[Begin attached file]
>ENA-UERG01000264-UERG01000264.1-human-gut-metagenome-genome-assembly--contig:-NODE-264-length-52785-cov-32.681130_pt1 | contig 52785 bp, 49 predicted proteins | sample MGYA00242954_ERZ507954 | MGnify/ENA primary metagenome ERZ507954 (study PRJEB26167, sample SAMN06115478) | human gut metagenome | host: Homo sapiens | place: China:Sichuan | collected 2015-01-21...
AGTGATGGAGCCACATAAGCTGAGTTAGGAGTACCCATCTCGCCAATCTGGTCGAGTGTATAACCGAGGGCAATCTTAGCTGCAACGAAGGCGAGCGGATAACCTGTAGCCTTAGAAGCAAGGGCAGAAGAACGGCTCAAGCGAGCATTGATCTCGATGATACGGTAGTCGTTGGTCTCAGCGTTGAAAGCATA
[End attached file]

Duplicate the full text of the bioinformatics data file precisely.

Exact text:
>ENA-UERG01000264-UERG01000264.1-human-gut-metagenome-genome-assembly--contig:-NODE-264-length-52785-cov-32.681130_pt1 | contig 52785 bp, 49 predicted proteins | sample MGYA00242954_ERZ507954 | MGnify/ENA primary metagenome ERZ507954 (study PRJEB26167, sample SAMN06115478) | human gut metagenome | host: Homo sapiens | place: China:Sichuan | collected 2015-01-21...
AGTGATGGAGCCACATAAGCTGAGTTAGGAGTACCCATCTCGCCAATCTGGTCGAGTGTATAACCGAGGGCAATCTTAGCTGCAACGAAGGCGAGCGGATAACCTGTAGCCTTAGAAGCAAGGGCAGAAGAACGGCTCAAGCGAGCATTGATCTCGATGATACGGTAGTCGTTGGTCTCAGCGTTGAAAGCATA